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The United States International Trade Commission will vote Aug. 28 whether to make the U.S. tariffs on Canadian paper imposed by the Trump's administration permanent. The rationale behind the decision will be made public Sept. 17.
Nineteen members of Congress spoke Tuesday against the Commerce Department’s tariffs on Canadian newsprint, telling the U.S. International Trade Commission the import tax hurt local newspapers.
WASHINGTON — A bipartisan parade of lawmakers on Tuesday testified uniformly against preliminary tariffs on Canadian newsprint that are increasing costs for news organizations and causing some to cut staff.
Members of Congress from both sides of the aisle are increasingly working on finding relief for the newspaper industry, which has been hit hard by tariffs imposed on Canadian groundwood paper imports by the Trump administration.
WASHINGTON — U.S. Sens. Susan Collins (R) and Angus King (I) and Rep. Bruce Poliquin (R), all of Maine, testified at an International Trade Commission (ITC) hearing Tuesday regarding a cost crisis facing newspapers, book publishers and commercial printers across the United States.
U.S. Sens. Susan Collins and Angus King, as well as U.S. Rep. Bruce Poliquin, were among more than a dozen lawmakers who testified Tuesday before the International Trade Commission against tariffs on Canadian newsprint that already are having a devastating effect on newspapers.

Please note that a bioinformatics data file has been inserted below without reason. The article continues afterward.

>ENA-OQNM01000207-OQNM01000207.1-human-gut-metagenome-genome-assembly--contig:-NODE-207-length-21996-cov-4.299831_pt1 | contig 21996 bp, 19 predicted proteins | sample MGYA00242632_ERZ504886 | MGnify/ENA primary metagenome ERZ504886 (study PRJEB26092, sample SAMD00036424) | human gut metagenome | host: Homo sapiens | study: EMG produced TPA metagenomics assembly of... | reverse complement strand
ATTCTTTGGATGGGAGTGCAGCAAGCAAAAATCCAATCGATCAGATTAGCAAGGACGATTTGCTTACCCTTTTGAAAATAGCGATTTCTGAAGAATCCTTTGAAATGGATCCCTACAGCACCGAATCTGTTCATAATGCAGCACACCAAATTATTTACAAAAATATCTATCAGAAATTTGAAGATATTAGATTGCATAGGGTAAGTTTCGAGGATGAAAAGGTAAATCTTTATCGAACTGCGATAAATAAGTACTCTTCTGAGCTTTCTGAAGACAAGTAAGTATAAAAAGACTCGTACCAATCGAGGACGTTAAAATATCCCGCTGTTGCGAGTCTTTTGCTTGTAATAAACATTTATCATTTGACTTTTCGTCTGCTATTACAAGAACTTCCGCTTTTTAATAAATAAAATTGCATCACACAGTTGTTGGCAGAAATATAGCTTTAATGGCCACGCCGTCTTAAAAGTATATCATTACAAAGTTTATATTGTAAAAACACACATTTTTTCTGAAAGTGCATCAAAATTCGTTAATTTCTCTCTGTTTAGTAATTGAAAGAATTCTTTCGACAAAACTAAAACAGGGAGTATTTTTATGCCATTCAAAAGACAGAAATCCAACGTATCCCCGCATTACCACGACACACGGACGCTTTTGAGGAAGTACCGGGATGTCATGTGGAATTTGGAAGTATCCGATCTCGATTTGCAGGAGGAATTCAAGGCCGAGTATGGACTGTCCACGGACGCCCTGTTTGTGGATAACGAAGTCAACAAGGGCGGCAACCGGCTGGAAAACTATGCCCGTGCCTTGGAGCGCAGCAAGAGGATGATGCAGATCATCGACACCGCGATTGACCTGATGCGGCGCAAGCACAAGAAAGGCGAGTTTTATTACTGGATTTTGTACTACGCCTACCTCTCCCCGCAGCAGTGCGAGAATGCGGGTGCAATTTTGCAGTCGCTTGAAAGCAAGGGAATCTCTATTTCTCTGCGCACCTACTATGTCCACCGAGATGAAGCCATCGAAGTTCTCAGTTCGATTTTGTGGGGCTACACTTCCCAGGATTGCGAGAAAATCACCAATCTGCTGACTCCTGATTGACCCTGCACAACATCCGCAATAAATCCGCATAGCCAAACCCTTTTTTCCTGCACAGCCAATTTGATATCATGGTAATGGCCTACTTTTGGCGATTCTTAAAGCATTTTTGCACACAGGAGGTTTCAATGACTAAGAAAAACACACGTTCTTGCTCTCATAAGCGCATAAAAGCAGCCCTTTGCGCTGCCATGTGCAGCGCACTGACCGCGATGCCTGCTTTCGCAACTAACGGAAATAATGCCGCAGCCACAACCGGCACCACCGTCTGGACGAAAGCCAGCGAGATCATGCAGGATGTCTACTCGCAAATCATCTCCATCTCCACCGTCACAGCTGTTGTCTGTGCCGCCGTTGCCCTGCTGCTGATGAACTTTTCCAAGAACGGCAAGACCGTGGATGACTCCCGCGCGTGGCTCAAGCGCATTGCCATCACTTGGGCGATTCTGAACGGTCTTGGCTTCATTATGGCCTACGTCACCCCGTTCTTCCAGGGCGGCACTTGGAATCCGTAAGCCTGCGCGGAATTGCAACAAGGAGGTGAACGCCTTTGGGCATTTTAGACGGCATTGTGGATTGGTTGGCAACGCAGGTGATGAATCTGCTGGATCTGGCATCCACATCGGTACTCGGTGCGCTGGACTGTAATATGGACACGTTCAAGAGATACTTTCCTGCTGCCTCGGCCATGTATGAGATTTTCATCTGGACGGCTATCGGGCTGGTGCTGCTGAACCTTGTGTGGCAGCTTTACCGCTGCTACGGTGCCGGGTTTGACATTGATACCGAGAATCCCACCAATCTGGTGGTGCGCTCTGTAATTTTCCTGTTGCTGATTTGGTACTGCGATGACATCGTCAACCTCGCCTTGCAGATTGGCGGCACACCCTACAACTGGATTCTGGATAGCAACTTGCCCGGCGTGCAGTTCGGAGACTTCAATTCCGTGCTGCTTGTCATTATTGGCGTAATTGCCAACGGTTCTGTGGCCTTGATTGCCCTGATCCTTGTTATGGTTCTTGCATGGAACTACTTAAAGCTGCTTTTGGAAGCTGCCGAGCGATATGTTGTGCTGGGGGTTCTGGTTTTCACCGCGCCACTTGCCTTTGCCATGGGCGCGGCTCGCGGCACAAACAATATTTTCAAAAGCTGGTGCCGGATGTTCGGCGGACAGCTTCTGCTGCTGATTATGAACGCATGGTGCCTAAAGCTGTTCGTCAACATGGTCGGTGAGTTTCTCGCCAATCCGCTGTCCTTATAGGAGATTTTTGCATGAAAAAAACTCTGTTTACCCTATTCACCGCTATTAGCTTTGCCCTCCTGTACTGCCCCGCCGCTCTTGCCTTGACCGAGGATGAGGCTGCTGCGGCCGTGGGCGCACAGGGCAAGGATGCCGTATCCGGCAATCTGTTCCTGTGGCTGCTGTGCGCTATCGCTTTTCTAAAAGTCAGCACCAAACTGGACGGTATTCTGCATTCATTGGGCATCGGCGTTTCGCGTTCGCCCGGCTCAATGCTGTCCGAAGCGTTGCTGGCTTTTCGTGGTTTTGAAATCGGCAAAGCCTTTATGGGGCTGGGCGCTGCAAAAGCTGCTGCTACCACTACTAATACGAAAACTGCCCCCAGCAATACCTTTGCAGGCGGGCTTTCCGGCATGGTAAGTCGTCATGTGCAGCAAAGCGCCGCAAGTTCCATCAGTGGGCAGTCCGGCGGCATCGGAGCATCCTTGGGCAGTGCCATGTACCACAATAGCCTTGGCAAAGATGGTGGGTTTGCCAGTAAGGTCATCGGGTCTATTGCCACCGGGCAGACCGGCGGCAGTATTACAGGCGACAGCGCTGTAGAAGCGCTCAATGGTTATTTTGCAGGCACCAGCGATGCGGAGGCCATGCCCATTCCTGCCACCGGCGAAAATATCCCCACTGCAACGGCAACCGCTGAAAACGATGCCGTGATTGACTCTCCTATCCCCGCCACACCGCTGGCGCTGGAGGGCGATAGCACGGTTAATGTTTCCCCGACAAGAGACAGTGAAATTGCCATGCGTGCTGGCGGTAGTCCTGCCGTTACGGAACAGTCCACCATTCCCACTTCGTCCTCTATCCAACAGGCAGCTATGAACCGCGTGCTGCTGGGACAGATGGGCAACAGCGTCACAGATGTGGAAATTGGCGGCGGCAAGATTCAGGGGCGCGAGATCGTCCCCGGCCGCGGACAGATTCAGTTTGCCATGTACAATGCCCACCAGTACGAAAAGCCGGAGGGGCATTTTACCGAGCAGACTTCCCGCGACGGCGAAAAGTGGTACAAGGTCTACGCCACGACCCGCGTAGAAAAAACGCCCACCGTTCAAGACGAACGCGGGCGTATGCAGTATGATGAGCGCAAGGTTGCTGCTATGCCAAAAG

Commentary: WASHINGTON – Today, U.S. Senators Tom Udall and Martin Heinrich and U.S. Representatives Ben Ray Luján, Steve Pearce and Michelle Lujan Grisham urged the U.S. International Trade Commission (USITC) to reverse the tariffs imposed by the Trump administration on Canadian newsprint, …
Union representatives, lawmakers and newspaper officials spoke out on Tuesday to oppose tariffs on Canadian newsprint, in an unusually contentious proceeding before the typically staid U.S. International Trade Commission.
Proposed tariffs on U.S. imports of paper commonly used as newsprint would harm American workers while threatening access to the free flow of information, U.S. Sen. Johnny Isakson, R-Ga., said Tuesday.
WASHINGTON — About a dozen members of Congress warned Tuesday that newspapers in their home states are in danger of reducing news coverage, laying off workers or going out of business if the United States maintains recently imposed tariffs on Canadian newsprint.
Today at the ITC hearing it was clear from the testimonies that the buying and selling of newsprint is a regional market that falls along East and West boundaries, not North and South. The Commission heard from publishers, newsprint producers and 19 members of Congress that the tariffs will …